FortiGuard report: Ransomware grows tenfold
Ransomware activity in June this year was more than tenfold higher than levels from a year ago, with attacks crippling the supply chains of multiple organisations, in particular sectors of critical importance, and affecting daily life, productivity, and commerce.
This was one of the findings of Fortinet’s latest FortiGuard Labs Global Threat Landscape Report, which demonstrates a dramatic increase in the volume and sophistication of attacks targeting individuals, organisations, and increasingly, critical infrastructure.
The report also revealed that entities in the telecommunications sector were the most heavily targeted, followed by government, MSSPs, automotive, and manufacturing sectors.
Interestingly, it emerged that some ransomware operators are changing their tactics, and moving away from email-initiated payloads, to gaining and selling initial access into corporate networks. This highlights the ongoing evolution of ransomware-as-a-service fuelling cyber crime, the company says.
The report also noted a rise in deceptive social engineering malvertising and scareware, with over one in four businesses finding malvertising or scareware attempts with Cryxos being a notable family.
Today’s hybrid work situation has no doubt fuelled this trend, as attackers attempt to exploit it, aiming to scare, and also extort users. “Increased cybersecurity awareness is important as ever to provide timely training and education to help avoid falling victim to scareware and malvertising tactics,” the company says.
A push to the edge
A surge in botnet activity was also reported, largely attributed to the Trickbot malware. At the beginning of the year, 35% of companies detected some sort of botnet activity, a number that jumped to 51% six months later.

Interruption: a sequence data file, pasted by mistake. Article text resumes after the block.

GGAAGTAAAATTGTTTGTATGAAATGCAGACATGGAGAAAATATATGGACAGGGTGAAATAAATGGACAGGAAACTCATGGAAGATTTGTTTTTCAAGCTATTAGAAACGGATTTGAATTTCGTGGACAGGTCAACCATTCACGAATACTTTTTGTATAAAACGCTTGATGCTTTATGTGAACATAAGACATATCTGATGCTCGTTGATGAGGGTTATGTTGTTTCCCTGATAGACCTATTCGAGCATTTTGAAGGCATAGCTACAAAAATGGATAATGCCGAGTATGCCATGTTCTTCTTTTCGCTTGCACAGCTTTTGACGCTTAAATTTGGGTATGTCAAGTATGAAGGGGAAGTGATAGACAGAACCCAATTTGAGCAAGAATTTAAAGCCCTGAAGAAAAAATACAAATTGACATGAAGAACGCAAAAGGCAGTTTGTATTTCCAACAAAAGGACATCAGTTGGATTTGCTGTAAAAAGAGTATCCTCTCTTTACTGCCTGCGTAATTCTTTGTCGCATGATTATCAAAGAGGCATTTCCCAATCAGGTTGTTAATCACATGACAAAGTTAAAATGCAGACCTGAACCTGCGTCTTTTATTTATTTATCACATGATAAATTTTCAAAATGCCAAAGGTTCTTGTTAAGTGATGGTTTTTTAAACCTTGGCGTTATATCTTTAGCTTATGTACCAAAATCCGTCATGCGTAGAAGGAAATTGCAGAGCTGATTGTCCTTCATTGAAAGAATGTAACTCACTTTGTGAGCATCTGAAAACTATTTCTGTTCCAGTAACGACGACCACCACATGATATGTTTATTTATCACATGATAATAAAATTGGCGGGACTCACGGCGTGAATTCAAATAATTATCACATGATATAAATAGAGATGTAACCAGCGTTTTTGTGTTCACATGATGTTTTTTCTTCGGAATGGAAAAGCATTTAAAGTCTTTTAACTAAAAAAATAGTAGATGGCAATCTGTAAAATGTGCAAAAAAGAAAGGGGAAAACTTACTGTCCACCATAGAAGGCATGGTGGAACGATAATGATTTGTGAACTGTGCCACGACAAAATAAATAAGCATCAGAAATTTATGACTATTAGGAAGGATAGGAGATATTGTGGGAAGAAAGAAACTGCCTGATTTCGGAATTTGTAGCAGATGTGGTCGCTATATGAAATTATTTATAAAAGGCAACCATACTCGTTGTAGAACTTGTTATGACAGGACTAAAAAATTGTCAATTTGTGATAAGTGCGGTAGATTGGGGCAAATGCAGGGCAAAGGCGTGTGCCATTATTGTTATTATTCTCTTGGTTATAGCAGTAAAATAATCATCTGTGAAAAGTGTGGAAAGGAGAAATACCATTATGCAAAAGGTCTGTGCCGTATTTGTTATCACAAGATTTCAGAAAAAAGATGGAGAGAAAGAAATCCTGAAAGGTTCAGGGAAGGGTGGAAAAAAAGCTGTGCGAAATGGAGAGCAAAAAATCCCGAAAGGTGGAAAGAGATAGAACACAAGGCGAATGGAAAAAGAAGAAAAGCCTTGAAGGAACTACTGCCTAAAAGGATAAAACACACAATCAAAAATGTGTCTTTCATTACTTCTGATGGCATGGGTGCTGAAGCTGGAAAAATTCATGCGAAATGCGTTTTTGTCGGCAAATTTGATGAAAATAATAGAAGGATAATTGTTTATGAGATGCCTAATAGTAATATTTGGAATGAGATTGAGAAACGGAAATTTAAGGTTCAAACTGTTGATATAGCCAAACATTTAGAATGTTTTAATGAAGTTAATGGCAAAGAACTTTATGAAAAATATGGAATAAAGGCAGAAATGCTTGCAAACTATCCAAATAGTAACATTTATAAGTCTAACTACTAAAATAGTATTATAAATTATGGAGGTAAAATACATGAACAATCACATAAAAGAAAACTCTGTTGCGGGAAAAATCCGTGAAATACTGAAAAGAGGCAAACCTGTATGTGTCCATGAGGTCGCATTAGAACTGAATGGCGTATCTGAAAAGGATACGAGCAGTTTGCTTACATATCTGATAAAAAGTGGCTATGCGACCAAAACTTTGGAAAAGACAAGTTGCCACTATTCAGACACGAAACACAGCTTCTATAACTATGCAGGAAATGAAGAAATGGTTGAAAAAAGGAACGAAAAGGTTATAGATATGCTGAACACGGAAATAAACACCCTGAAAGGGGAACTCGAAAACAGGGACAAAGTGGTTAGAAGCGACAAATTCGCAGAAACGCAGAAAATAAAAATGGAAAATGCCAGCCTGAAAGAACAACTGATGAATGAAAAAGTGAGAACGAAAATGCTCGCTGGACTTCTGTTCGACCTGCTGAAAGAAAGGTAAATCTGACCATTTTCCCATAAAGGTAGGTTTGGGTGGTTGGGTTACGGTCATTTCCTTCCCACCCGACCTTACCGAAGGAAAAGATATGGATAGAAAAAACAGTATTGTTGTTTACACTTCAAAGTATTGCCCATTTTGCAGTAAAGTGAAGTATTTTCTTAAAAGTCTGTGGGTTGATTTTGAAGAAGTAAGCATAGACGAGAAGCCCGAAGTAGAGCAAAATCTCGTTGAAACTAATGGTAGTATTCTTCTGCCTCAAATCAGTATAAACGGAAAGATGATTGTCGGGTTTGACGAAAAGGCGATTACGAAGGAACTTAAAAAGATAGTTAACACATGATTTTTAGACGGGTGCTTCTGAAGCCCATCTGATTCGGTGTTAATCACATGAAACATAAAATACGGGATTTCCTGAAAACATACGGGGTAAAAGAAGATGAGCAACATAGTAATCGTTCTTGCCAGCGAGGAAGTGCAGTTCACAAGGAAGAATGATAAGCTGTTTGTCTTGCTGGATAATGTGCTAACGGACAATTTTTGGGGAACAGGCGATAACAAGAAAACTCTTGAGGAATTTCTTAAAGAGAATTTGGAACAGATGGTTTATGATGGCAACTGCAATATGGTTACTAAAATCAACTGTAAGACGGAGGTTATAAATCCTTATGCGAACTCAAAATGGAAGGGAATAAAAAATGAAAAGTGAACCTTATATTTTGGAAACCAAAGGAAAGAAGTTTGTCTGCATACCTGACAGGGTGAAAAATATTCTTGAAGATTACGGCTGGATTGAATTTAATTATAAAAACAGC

Once a banking trojan, TrickBot has subsequently morphed into a sophisticated and multi-stage toolkit supporting a range of illicit activities.
Mirai was the most prevalent overall, overtaking Gh0st early last year and remaining on top to this date, as is continues to add new cyber weapons to its arsenal.
Disruption of cyber crime
On the plus side, defenders had several victories in 2021.
The original developer of TrickBot was arraigned on multiple charges in June, and Emotet, one of the most prolific malware operations in recent history, was taken down in a co-ordinated effort.
Actions to disrupt the Egregor, NetWalker, and Cl0p ransomware operations by cyber defenders, including global governments and law enforcement, also gained significant momentum.
Moreover, the level of attention that some attacks garnered spooked a few ransomware operators to announce they were ceasing operations.
Derek Manky, chief, Security Insights & Global Threat Alliances at FortiGuard Labs, says:“We are seeing an increase in effective and destructive cyber attacks affecting thousands of organisations in a single incident creating an important inflection point for the war on cyber crime.”
He says now more than ever, everyone has an important role in strengthening the kill chain. “Aligning forces through collaboration must be prioritised to disrupt cyber criminal supply chains. Shared data and partnership can enable more effective responses and better predict future techniques to deter adversary efforts.”
Ongoing cyber security awareness training as well as AI-powered prevention, detection, and response technologies integrated across endpoints, networks, and the cloud remain vital to counter attackers, he ends.